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Not your standard “SHAG”

Jewish students open up their homes to celebrate Shabbat

<p>Participants in Shabbat Around Grounds prepared food for the student-organized dinner.&nbsp;</p>

Participants in Shabbat Around Grounds prepared food for the student-organized dinner. 

The word “shag” usually refers to dancing, but for the Jewish community on Grounds, “shag” has a different meaning. It stands for Shabbat Around Grounds, a time when Jewish people from all denominations eat dinner in each other’s homes.

Second-year Engineering student Annie Goodstein has participated in Shabbat Around Grounds since coming to the University.

“SHAG is an event where Jewish students get together at friends' apartments across grounds to celebrate Shabbat in a casual and fun setting,” Goodstein said.

Jewish students throughout the University open their homes to fellow students and eat dinner as a group. Fourth-year Batten student Nicole Fratkin participated in SHAG by hosting a dinner in her home.

“It's great having events like this because it brings out people who don't normally participate in Jewish activities,” Fratkin said. “These events are essential because they create another community for people at U.Va. There is something about being with other Jewish people that makes you feel at home.”

For Goodstein, SHAG is an important event because it instills a sense of community.

“It is important to do things like SHAG to bring the Jewish community at U.Va. together because there aren't very many of us,” Goodstein said.

While there are not many practicing Jewish students at the University, the SHAG event had a stellar turnout. Just at Fratkin’s home alone, 30 students celebrated Shabbat together.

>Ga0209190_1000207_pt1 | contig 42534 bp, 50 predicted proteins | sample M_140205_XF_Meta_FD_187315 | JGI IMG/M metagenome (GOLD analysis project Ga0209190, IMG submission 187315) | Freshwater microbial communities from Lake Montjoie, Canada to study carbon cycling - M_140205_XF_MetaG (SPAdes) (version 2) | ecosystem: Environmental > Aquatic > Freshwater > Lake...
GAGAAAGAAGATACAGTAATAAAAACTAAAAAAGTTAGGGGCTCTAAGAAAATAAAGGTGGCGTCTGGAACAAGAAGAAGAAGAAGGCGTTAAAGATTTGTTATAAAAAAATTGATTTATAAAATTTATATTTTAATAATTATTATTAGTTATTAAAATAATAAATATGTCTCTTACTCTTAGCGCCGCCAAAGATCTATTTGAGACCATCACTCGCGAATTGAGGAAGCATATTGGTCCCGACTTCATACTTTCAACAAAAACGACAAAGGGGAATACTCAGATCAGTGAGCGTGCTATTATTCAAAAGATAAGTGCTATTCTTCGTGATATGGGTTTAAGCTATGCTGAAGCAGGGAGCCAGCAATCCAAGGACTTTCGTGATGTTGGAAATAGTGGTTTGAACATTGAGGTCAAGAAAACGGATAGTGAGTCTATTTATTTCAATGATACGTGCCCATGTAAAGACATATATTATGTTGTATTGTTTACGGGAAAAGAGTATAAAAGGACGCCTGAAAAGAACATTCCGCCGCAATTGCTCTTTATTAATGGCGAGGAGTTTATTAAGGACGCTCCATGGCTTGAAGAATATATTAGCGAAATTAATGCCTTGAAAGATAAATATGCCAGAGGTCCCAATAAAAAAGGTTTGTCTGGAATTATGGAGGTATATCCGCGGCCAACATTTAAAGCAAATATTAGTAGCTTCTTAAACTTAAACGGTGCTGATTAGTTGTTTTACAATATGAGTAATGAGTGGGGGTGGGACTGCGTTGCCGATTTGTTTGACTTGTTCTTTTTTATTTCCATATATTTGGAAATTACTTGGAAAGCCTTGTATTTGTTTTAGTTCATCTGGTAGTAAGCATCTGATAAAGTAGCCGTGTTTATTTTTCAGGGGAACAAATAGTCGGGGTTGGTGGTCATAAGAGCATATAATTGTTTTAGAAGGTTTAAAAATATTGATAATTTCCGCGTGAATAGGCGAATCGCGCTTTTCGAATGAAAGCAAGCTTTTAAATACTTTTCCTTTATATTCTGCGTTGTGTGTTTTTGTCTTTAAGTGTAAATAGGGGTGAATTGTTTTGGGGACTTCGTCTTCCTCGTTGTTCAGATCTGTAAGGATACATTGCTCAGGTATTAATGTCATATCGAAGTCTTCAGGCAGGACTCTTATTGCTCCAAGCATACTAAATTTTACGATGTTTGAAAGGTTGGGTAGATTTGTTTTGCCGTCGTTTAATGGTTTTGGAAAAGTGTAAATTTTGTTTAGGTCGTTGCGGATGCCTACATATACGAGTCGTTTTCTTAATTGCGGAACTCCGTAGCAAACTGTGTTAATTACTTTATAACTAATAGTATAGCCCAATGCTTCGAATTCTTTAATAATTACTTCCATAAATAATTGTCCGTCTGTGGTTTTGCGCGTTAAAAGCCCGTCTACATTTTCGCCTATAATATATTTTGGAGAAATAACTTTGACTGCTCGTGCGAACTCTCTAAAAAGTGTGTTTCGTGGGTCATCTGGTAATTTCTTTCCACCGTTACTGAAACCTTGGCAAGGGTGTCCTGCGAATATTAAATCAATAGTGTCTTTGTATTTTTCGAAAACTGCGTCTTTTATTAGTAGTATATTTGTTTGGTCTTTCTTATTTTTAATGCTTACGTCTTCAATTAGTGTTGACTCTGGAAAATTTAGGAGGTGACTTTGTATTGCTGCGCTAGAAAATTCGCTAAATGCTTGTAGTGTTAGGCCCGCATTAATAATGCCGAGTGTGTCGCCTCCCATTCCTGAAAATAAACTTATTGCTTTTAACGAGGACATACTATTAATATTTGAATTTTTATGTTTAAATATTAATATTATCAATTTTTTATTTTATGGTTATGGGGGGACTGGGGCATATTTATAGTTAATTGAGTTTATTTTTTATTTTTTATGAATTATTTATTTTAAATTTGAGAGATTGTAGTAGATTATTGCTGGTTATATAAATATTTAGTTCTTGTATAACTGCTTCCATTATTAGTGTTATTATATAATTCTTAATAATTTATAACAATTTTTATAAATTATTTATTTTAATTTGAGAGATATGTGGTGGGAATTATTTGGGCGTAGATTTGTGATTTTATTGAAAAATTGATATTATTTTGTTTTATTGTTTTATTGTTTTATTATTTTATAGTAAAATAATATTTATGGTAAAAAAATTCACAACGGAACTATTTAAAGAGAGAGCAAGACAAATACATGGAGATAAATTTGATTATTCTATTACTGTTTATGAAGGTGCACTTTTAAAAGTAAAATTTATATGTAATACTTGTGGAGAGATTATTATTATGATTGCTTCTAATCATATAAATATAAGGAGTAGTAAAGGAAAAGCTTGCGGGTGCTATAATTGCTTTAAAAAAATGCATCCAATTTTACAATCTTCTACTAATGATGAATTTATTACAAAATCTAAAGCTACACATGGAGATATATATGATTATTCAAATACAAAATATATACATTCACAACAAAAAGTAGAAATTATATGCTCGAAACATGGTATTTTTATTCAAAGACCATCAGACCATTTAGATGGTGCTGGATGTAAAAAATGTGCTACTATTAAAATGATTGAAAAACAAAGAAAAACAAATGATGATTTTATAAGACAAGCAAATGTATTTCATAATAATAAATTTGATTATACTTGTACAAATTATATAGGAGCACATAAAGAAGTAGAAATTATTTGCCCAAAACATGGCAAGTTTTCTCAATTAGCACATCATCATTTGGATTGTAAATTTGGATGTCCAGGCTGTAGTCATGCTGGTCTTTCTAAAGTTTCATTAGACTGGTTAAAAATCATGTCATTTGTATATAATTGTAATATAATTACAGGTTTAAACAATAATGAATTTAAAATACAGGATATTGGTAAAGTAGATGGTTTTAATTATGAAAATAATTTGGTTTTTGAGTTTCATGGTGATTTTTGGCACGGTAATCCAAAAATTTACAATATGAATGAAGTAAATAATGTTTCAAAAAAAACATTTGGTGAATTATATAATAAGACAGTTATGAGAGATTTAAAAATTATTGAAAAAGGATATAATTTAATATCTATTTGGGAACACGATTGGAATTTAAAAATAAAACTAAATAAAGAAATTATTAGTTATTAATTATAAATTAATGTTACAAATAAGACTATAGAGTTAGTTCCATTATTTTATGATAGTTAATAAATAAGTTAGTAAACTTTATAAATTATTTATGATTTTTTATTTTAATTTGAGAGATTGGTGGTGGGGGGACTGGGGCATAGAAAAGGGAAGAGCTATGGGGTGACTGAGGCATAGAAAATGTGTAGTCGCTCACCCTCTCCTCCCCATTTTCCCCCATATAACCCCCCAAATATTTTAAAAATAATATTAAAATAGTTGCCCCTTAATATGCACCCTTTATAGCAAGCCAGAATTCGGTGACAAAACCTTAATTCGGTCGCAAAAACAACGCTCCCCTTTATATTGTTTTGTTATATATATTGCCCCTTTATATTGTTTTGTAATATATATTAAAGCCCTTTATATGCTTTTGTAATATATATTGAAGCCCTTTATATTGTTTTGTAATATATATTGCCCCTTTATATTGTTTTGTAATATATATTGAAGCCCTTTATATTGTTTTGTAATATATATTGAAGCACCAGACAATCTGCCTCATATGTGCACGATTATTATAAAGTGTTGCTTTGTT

“Mostly all planning happened in the couple days before and all the cooking about three hours before,” Fratkin said.

While hosting a dinner can seem intimidating, the Brody Jewish Center, also known as Hillel, assists by cooking most of the food.

“Hillel asks you to come pick up the chicken and challah that afternoon,” Fratkin said. “Hillel also provides pieces of paper with the blessings on them.”

According to the Brody Jewish Center’s website, there are 1,800 Jewish students at the University. However, only a fraction of this number actually engages in Jewish activities on Grounds. One of the Hillel’s missions is to change this statistic.

“The Brody Jewish Center is engaging more Jewish students than ever before through a broad range of activities and creative initiatives for social enjoyment, Jewish learning and community outreach,” according to the website.

While Shabbat dinners are hosted weekly at the Brody Jewish Center through Hillel, as well as through Chabad — another Jewish community on Grounds — students still value the community SHAG brings once a semester.

“I think it's very special having events in people's homes,” Fratkin said. “It feels more like being at home and celebrating the holidays at home.”

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